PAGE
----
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Five ways Amazon can jump into health care

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Potential points of market entry include retail pharmacy, PBM

 

BOSTON — Online retail giant Amazon will enter the broader health care market — it’s just a question of how, according to global management consulting firm L.E.K. Consulting.

In a new report released yesterday, L.E.K. said Amazon has the right combination of capabilities for “its big health care-industry ambitions” and could launch offerings running the gamut from mail-order pharmacy to artificial intelligence (AI)-based diagnostics.

“Anyone who thinks of Amazon as just a very big digital retailer needs to think again,” stated report co-author Rob Haslehurst, a managing director at L.E.K. “They have continually expanded their business model, and today they are a leader in cloud computing, a provider of in-home services and a brick-and-mortar food purveyor, in addition to their e-commerce offerings. They have repeatedly shown that they have the capabilities, the patience and the deep pockets to disrupt industry after industry. Health care is no exception.”

Amazon’s health care aspirations became more clear in late January, when it partnered with Berkshire Hathaway and JPMorgan Chase & Co. to form an independent health care company to provide employees accessible, affordable health care, ostensibly including prescription drugs. They initially aim to focus on technology solutions that give workers and their families access to basic, high-quality and transparent health care “at a reasonable cost.” The companies said they are working on the longer-term management team, headquarters and key operational details.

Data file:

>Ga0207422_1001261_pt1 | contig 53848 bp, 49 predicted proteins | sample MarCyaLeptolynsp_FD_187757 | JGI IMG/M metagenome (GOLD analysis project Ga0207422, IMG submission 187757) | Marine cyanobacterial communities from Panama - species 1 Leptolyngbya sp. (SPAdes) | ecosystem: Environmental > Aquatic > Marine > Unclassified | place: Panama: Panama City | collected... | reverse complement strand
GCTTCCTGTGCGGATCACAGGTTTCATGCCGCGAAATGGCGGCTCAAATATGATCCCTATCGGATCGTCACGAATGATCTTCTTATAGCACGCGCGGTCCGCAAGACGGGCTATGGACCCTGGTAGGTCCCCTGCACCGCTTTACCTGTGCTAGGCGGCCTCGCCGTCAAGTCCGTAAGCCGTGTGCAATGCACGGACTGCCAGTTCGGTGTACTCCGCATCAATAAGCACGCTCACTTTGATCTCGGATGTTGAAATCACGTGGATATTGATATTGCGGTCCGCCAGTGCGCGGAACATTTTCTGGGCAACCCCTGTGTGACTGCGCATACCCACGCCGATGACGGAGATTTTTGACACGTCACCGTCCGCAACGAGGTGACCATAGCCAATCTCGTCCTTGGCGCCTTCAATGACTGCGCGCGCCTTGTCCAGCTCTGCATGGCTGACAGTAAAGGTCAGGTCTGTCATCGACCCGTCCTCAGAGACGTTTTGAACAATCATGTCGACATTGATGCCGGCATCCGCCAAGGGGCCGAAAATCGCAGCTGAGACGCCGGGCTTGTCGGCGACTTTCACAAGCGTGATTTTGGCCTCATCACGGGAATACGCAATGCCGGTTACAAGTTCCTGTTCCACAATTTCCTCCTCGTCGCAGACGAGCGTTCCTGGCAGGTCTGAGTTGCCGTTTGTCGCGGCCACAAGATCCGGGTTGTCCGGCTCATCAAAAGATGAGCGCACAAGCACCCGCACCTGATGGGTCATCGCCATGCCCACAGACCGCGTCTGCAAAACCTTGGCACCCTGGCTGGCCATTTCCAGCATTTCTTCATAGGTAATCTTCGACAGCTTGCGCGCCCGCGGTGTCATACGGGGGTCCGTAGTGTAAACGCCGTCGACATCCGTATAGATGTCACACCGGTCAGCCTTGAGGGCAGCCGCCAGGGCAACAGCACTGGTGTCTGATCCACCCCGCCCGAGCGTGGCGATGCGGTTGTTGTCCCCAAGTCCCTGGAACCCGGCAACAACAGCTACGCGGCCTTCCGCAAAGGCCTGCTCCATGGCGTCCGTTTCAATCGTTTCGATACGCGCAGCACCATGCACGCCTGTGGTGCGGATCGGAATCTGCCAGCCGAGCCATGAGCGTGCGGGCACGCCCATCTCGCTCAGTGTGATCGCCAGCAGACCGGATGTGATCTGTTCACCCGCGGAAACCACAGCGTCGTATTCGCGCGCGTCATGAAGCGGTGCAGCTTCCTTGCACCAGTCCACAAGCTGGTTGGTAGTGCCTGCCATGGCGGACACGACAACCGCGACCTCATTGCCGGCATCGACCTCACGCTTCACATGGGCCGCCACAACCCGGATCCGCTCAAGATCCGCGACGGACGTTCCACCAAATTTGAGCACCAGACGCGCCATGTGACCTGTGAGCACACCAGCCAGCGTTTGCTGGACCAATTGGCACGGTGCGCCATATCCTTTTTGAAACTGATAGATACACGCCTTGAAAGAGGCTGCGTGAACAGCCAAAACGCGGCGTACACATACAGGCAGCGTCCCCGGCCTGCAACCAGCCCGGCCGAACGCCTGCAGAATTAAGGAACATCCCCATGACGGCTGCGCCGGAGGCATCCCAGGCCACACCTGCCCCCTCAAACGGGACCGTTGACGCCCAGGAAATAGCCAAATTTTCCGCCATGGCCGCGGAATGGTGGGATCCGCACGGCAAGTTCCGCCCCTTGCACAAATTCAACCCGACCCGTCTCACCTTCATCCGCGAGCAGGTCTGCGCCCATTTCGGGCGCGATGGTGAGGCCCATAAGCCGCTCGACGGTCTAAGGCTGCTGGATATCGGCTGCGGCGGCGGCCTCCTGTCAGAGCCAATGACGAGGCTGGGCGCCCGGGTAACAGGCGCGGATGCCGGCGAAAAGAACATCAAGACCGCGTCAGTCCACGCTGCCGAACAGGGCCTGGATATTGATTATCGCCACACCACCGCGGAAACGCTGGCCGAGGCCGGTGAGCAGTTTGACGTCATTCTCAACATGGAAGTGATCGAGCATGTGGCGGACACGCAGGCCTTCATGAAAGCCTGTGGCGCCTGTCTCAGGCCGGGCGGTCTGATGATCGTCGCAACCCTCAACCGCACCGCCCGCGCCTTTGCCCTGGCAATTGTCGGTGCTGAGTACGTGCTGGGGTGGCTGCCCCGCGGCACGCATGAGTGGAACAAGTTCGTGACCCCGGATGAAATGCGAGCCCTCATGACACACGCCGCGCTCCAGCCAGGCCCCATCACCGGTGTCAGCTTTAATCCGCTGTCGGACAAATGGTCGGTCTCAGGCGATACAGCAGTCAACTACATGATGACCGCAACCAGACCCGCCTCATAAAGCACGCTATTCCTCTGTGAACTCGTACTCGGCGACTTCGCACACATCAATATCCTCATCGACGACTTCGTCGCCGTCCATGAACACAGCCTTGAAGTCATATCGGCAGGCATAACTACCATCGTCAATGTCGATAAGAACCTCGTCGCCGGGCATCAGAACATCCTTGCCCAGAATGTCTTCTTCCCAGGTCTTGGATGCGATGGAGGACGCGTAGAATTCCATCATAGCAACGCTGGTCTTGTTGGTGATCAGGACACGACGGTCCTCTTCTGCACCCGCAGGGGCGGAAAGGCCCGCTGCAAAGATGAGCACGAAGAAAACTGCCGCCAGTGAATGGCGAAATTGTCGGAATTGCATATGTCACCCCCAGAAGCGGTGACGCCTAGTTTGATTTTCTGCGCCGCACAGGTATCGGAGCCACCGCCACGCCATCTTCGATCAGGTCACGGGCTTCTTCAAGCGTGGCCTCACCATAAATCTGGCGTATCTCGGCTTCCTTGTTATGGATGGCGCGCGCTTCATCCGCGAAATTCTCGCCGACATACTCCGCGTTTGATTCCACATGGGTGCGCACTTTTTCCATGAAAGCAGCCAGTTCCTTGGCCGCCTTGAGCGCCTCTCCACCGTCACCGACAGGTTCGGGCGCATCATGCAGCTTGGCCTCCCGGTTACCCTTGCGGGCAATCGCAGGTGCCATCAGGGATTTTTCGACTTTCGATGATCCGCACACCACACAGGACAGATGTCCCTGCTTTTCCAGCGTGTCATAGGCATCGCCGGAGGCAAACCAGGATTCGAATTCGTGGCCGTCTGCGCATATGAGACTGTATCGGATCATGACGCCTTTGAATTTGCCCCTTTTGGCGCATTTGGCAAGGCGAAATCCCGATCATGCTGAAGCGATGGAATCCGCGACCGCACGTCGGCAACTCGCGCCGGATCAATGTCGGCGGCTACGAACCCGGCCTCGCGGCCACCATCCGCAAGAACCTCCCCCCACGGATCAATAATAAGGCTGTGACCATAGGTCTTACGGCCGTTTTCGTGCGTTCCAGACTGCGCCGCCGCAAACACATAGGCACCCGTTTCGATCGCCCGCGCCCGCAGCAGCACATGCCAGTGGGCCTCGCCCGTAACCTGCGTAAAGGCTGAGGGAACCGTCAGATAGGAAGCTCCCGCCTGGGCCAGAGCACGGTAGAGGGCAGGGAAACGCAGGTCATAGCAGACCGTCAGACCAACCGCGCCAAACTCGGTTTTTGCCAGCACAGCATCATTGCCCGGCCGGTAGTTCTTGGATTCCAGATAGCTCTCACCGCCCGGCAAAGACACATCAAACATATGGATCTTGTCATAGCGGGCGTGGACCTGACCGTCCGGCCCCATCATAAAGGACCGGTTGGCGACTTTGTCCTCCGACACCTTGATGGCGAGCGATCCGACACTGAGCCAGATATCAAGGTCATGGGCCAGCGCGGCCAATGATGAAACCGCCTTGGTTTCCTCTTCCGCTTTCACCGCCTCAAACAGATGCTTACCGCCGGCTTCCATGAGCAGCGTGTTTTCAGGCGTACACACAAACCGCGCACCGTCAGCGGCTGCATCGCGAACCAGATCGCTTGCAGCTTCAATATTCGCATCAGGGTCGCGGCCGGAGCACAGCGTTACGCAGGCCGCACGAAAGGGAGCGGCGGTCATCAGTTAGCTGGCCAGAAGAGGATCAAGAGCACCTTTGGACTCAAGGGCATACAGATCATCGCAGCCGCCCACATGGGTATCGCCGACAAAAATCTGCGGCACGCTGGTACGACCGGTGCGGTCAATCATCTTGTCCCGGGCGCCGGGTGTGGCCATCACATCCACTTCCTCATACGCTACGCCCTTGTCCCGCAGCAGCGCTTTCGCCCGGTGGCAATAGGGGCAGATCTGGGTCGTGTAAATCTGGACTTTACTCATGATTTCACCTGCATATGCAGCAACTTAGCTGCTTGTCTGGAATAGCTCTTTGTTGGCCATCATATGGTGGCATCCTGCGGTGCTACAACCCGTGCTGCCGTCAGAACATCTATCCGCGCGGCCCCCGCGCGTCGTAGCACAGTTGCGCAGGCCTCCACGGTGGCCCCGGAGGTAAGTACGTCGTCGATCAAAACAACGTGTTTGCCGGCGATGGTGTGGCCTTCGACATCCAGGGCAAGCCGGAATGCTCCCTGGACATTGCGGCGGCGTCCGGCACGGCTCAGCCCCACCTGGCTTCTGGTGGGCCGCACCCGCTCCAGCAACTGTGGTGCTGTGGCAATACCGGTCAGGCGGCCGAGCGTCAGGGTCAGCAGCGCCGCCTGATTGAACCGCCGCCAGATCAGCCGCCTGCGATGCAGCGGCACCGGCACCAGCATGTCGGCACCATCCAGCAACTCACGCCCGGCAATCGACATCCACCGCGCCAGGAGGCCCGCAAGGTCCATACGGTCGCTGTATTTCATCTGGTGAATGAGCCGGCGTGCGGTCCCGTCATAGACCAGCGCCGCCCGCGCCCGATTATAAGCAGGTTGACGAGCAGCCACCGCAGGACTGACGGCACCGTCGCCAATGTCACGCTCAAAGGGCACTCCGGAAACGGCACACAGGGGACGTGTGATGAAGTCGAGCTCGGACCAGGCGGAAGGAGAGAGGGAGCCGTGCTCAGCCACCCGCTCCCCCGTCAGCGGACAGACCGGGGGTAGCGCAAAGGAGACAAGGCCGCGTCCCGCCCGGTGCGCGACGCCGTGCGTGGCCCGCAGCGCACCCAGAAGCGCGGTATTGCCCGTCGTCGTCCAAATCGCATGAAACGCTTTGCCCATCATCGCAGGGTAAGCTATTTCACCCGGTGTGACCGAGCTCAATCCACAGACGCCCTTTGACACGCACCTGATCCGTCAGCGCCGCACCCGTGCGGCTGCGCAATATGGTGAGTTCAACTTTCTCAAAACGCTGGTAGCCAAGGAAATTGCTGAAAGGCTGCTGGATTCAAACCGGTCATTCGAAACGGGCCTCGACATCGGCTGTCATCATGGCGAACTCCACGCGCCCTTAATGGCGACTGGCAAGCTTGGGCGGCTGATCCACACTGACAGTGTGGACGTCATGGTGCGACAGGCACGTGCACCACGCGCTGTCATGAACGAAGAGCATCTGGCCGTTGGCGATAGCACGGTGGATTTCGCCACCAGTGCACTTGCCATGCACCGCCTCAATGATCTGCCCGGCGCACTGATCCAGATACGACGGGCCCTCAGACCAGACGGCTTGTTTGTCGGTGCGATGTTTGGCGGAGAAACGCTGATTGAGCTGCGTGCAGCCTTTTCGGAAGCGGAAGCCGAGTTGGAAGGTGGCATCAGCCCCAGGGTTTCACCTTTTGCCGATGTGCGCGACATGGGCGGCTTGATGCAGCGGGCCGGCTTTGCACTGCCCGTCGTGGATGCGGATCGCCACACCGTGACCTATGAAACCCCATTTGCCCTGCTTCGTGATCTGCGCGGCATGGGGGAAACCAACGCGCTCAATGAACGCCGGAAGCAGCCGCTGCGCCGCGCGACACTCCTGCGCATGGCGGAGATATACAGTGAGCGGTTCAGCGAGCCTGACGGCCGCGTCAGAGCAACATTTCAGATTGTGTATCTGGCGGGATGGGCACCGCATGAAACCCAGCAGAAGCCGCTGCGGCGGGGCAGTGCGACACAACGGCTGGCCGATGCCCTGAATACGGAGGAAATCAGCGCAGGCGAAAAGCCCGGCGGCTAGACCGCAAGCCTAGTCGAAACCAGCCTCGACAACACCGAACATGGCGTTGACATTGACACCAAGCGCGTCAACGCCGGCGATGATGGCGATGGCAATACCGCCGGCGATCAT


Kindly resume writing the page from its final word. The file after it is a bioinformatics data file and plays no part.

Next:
Though the venture’s plans remain vague, L.E.K. said in its report that there are three reasons to believe Amazon is serious about making a foray health care.

“First, as one of the largest private employers in the U.S., Amazon would reap huge financial benefits from lowering the high cost of health care in this country. Second, the numerous inefficiencies of the health care system present enticing avenues for Amazon to explore, and as CEO Jeff Bezos has famously stated, ‘Your margin is my opportunity.’ Finally, health care is just the kind of big, complex problem that Bezos likes to sink his teeth into,” L.E.K. explained.

To that end, L.E.K. identified five avenues for Amazon to enter the health care arena:

• Durable medical equipment (DME) and medical supplies. Amazon already holds licenses to distribute medical supplies to providers in 43 states, and the company’s competencies in logistics and distribution and its business-to-business e-commerce platform would enable it to easily expand into hospital and provider supply — disrupting the traditional group purchasing organization (GPO) contract model, L.E.K. said in the report.